The modulus is a parameter of a numeric value determined by a specific operation and the act of performing that operation is described as "modulo" or a modulo function.  So the arithmetic of performing further operations - notably comparisons - on such results, the moduli as a plural, can appropriately be described as "modular" arithmetic where "modular" derives from the "moduli" in the same way we refer to "alveolar" where the (lung) alveoli are concerned, and a few other Latin terms - though I cannot quote the original Latin rules behind that (I never formally studied Latin).

There could be claimed to be the occasional word ending in o - such as "medico" whose apparent derived adjective ("medical") ends in "al" but I suspect this is spurious and results from the colloquial addition of "o" to a word (such as "nymph") whose derived adjective did end in "al".

My point - for what it is worth :smiley-sleep: - is that "modulo" is the name of a process the result of which is the modulus and the arithmetic relating to these is concerned more with what you can do with the moduli, than how you obtain them.

nickgammon


In any case, many thanks for forum members that stuck around, I've edited OP to accommodate future reference


Thank you.

Quote

Take a look at Gamon's explanation of the millis() issue, and what is often done wrong that causes errors.


It's "Gammon" (with two "m"s.).

Gamon was a guy in Orgrimmar in World of Warcraft, who was constantly being killed.
Please post technical questions on the forum, not by personal message. Thanks!

More info: http://www.gammon.com.au/electronics

niko23

Hi,
I have solved this problem in this way:
Code: [Select]

unsigned long check_millis = 0;
long interval = 1000;
unsigned long previousMillis = 0;

void setup(){
}
void loop() {
  unsigned long currentMillis = millis();
  if (currentMillis >= check_millis) check_millis = currentMillis;
  else {
    check_millis = 0;
    previousMillis = 0;
  }

  if(currentMillis - previousMillis > interval) {
    previousMillis = currentMillis;   
    //do somethings
  }
}

NavyVet1959

The solution that I used to avoid the rollover issue was to make my own replacement for millis() that returns a "unsigned long long int".  It calls millis() to get the current time and remembers the last value that it got from millis(), so if the current time is less than the previous time, it adds 0x0100000000UL to the previous time and then subtracts the current time (this getting the elapsed time) and then adds the elapsed time to the "unsigned long long int" variable that it uses to keep track of the current time.  There is still a possibility of a rollover, but it is pushed so far into the future that I don't consider it an issue.  The rollover would occur around the 584.9 million *year* mark.  The only issue with this method is that if successive calls to this routine do not happen at least once every millis() rollover interval, it could miss a rollover and the time it keeps track of might not be accurate.  Since I use this routine for scheduling automatic actions in a state machine instead of using delay() calls, the routine is called every time the loop() routine is called.  As such, I don't foresee there will be a case where the code is not called for a long enough period of time that the millis() rollover would be an issue.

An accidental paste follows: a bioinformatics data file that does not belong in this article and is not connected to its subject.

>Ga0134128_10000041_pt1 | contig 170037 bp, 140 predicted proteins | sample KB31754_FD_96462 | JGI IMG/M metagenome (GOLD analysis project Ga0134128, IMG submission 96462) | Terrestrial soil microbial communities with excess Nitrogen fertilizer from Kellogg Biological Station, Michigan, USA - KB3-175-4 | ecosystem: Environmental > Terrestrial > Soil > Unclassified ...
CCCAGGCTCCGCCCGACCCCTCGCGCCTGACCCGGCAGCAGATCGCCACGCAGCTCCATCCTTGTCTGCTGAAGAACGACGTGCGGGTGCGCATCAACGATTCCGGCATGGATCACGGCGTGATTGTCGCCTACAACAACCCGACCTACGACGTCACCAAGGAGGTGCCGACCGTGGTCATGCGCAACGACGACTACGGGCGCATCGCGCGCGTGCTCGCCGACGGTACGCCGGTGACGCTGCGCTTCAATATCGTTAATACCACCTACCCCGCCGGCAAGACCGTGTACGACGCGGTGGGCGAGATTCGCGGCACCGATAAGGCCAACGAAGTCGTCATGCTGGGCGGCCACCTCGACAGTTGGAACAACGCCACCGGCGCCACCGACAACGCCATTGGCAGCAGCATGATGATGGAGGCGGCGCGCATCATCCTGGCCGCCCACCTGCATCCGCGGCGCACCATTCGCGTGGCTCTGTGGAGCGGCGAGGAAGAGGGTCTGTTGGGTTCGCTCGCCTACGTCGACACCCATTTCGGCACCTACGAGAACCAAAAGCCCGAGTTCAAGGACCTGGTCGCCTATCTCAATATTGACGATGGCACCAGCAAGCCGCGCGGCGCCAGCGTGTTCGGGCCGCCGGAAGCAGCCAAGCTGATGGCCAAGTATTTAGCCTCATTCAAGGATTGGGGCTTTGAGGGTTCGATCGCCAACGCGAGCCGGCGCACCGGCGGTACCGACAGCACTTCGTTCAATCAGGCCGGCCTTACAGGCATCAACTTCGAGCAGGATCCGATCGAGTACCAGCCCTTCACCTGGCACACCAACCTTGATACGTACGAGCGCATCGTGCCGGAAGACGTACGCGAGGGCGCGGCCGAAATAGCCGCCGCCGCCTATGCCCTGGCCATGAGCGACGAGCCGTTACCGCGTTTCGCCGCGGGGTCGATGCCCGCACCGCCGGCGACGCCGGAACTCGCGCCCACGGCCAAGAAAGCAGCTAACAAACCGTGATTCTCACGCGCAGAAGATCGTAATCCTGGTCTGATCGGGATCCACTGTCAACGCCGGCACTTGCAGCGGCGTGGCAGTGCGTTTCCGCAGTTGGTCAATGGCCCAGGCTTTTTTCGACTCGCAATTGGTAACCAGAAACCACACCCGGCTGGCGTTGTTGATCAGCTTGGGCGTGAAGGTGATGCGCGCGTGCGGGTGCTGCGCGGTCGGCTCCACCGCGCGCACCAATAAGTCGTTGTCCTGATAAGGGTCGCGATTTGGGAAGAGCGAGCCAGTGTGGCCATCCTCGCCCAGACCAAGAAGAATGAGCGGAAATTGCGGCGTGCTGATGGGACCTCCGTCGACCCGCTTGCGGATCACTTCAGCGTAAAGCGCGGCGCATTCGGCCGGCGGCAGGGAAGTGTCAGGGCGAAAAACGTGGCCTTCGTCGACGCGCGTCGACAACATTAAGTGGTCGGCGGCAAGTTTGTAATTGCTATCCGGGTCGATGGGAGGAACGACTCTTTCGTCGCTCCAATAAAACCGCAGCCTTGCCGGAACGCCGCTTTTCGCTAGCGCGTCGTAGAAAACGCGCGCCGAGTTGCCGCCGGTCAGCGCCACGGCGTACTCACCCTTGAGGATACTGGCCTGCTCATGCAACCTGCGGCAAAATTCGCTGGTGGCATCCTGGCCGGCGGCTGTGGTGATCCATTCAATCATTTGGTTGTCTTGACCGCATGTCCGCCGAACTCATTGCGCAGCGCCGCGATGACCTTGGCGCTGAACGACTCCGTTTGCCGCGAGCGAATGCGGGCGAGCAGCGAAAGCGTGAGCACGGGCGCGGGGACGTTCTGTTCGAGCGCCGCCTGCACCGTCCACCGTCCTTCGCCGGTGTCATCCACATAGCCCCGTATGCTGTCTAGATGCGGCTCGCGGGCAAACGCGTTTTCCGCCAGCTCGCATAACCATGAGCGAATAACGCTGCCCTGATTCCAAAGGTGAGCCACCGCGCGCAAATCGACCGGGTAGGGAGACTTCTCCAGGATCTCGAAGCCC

Robin2

The solution that I used to avoid the rollover issue was to make my own replacement for millis() that returns a "unsigned long long int". 
That sounds awfully complicated when the rollover problem can be avoided simply by using subtraction as in
Code: [Select]
if (millis() - previousTime >= desiredInterval) {

...R
Two or three hours spent thinking and reading documentation solves most programming problems.

Coding Badly

The solution that I used to avoid the rollover issue was to make my own replacement for millis() that returns a "unsigned long long int".
A truly terrible idea for the AVR processor.


NavyVet1959

That sounds awfully complicated when the rollover problem can be avoided simply by using subtraction as in
Code: [Select]
if (millis() - previousTime >= desiredInterval) {

...R
I suspect that it's more complicated describing it than actually doing it. :)

My system consists of basically a scheduler and events that can occur.  There might be an event for turning on a particular pin in the future and another one for turning it off at some point later.  The event handler might generate future events in the handling of the current event that it is processing.  It is possible that it might be necessary to schedule an event that will happen after multiple millis() rollovers.  Each of the events in the event queue have a 64-bit time value associated with them to tell the event handler when it needs to process that event.

Something along the line of this:

Code: [Select]

typedef unsigned long long int TIME64;

TIME64  GetTime( void )
{
    static TIME64  curTime64 = 0;
    TIME64         curMillis;
    static TIME64  prevMillis = 0;

    curMillis = millis();
    if (curMillis < prevMillis) {
        /* curMillis < prevMillis, adjusting... */
        curTime64 += 0x0100000000UL + curMillis - prevMillis;
    } else {
        curTime64 += curMillis - prevMillis;
    }
    prevMillis = curMillis;

    return (curTime64);
}